We’re heading out camping for a long weekend, back of a CR-V hatchback filled with gear and we’re good to go. In college, when I was moving every summer to various places, everything I needed to get established and live fit into the back of my Plymouth Horizon. I moved out to the east coast to set up shop with a bad boy similar to below. All my worldly possessions could be fit into this behemoth.
I use these two examples of how we don’t need that much stuff to survive, but inevitably we all end up acquiring lots of stuff.
When we returned to the midwest (where we lived in an 800 SF 1 BR apartment) a couple of years later we needed a moving van. And shortly thereafter bought a house. The house was about 1,100 SF, 2 BR with open floor plan and tall goofy roofline. It had an unfinished basement with no access to the main floor, and thus the basement was initially used for storage only. This size home worked fine, and we raised two kids from birth to about five (for the younger one) here on the main floor. Yes, they shared a room and it was a cool experience for them at a young age. When we finally finished the basement and connected it to the main floor through some newly installed stairs (fun construction project seeing an entire room cut open to the basement below), it expanded our living space to 1,800 SF. A plethora of space, especially compared to before. Unfortunately, after the renovations, the layout was less than optimal, so portions of the house weren’t used as much but overall we thought the final living space was more than adequate for our family and various guests and parties we had.
Today, our house is slightly bigger, with a much better floor plan. All rooms get utilized equally, and this seems absolutely extravagant to us. Both houses had porches that didn’t count toward square footage, but expanded our living space nonetheless. Our current home is one of the least expensive and smallest in our neighborhood. This suits us just fine, and we couldn’t imaging having to take care of, and clean, a larger house. Many neighbors, with much larger homes, have whole rooms or sections of their house that don’t get used regularly at all. Formal dining rooms, guest bedrooms, finished basements that no one spends time it. What a waste. We are a wasteful society.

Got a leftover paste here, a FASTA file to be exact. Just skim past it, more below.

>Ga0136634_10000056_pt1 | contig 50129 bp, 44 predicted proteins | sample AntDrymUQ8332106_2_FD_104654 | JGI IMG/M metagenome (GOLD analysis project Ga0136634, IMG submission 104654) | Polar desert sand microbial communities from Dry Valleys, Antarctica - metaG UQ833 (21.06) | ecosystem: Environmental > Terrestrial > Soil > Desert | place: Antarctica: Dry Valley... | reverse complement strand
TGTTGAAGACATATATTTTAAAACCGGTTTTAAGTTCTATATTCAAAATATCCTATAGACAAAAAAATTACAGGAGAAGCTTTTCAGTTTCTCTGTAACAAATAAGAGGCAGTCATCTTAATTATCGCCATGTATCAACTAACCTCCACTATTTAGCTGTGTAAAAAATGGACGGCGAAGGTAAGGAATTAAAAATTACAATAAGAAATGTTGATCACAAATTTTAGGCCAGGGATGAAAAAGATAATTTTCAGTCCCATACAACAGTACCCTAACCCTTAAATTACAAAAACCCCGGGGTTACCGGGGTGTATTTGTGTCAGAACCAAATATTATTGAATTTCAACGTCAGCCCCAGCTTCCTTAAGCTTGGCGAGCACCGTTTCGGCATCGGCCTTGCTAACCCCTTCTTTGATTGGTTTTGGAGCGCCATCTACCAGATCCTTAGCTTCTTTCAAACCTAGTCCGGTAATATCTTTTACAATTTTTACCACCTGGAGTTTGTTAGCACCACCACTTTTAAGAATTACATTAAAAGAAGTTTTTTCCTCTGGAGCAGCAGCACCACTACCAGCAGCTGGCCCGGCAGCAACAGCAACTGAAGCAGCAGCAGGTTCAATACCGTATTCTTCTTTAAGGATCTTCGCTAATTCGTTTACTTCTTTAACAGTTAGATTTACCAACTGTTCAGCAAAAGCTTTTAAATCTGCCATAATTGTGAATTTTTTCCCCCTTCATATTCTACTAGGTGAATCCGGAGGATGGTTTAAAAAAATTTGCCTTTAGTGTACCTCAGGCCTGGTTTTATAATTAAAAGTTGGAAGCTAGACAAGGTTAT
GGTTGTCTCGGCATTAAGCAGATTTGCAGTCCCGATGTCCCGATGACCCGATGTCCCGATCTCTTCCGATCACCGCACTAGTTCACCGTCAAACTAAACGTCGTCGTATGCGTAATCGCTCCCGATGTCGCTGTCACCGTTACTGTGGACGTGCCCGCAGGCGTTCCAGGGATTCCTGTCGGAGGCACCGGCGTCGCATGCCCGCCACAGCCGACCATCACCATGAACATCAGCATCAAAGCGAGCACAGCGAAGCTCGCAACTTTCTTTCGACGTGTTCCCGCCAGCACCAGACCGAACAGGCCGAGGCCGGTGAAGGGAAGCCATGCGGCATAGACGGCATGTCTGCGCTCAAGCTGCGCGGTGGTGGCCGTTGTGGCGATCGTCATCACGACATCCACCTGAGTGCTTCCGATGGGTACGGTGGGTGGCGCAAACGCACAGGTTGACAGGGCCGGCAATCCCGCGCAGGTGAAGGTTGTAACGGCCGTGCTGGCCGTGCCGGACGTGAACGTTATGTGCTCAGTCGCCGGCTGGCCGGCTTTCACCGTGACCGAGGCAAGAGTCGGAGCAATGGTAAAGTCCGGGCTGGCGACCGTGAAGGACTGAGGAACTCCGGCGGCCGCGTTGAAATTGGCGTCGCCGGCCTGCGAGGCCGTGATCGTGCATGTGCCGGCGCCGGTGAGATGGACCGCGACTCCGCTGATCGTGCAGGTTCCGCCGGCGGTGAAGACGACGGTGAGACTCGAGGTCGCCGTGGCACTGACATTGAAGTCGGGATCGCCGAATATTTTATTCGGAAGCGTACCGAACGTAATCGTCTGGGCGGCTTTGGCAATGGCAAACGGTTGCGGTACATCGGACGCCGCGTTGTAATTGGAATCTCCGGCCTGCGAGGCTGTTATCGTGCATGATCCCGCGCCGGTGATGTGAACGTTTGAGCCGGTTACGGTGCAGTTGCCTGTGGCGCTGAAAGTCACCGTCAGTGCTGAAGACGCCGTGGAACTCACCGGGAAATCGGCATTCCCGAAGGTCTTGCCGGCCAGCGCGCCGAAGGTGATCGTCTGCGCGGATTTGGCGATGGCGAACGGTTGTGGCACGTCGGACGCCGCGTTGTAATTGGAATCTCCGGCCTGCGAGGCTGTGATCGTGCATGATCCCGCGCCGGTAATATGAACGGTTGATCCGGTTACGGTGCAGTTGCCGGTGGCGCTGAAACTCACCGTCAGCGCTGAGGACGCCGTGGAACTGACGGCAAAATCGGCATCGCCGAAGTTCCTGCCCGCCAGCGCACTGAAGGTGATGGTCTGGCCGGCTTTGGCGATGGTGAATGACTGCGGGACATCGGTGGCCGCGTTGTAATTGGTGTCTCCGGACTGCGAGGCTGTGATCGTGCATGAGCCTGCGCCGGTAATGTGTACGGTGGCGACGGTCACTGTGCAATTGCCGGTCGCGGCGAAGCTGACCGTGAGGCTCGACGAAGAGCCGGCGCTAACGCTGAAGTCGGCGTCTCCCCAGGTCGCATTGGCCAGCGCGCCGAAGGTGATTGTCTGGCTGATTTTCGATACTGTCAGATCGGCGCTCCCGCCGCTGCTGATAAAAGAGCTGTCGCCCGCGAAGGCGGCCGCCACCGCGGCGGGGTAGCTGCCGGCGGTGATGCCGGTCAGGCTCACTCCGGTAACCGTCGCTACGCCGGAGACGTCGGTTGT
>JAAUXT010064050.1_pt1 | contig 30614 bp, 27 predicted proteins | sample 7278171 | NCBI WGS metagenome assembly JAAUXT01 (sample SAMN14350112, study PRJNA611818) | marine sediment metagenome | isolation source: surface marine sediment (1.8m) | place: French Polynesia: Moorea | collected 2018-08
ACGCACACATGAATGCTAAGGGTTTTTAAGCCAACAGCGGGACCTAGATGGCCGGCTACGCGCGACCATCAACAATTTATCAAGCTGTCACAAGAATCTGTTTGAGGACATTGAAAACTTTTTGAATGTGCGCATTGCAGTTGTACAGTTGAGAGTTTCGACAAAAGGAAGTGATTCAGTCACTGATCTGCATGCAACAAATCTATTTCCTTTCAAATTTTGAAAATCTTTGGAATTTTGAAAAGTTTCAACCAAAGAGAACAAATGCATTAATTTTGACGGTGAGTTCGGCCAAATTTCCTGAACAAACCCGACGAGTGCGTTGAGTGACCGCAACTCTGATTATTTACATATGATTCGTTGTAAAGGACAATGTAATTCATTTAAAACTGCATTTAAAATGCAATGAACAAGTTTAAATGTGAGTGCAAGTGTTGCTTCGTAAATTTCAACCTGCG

This all leads me to what I guess is the point of this post: the fact that many can, and do, live in small houses. Some that are tiny. I ran across an entertaining hour-long documentary on Netflix called Tiny House: A story about living small. The couple built a 124 square foot “house” that they planned to live in on a plot of land in Colorado. They profiled the building process, and profiled others in the Tiny House movement. The builders in this documentary had all the personality of a bowl of oatmeal and let’s just say they weren’t skilled craftsmen, but I liked the message and those that lived in these homes. Words like downsize, freedom, simplify, and sustainability were common for these people. Living in a small house with few possessions allowed them to have the freedom to pursue their interests and find happiness in ways that didn’t include consumption. Think Walden.
I’m not sure the neuropathways of our go-go-go modern brain will easily accept this idea very easily. We’ve been brainwashed to constantly get our electronic fix and be entertained and consume til our heads explode, hopefully in a giant house with lots of stuff we don’t use much. I’d like to think my own family’s happiness comes from spending time with friends and family and neighbors moreso than things we have. The early summer days seem to support this assessment.
I am very happy to consume less than my fair share (I’ll just say it, I’m a cheapskate, balanced somewhat by Holly who shops thrift stores primarily for her clothes fix but at least has rhyme and reason [somewhat] for most of her purchases) and have so much gratitude for the relationships we have both in the nuclear family my wife and I have, as well as those of friends and neighbors we often see.
Living in a Tiny House with kids would be a challenge, but the message still applies and is one Mr. Money Mustache (a father and frugal spokesman), among others promotes. Funny thing is, downsizing has great potential for bigger financial gains as well leaving you room to maneuver life with fewer worries about money. Plus smaller house means less stuff. Yay! I found this video that was interesting about a Tiny House family (on a big property):
and another (lot’s of stuff in a small space, but takes a long time for the tour)
So how does living in 300 SF sound to you? Some takeaway message? or not?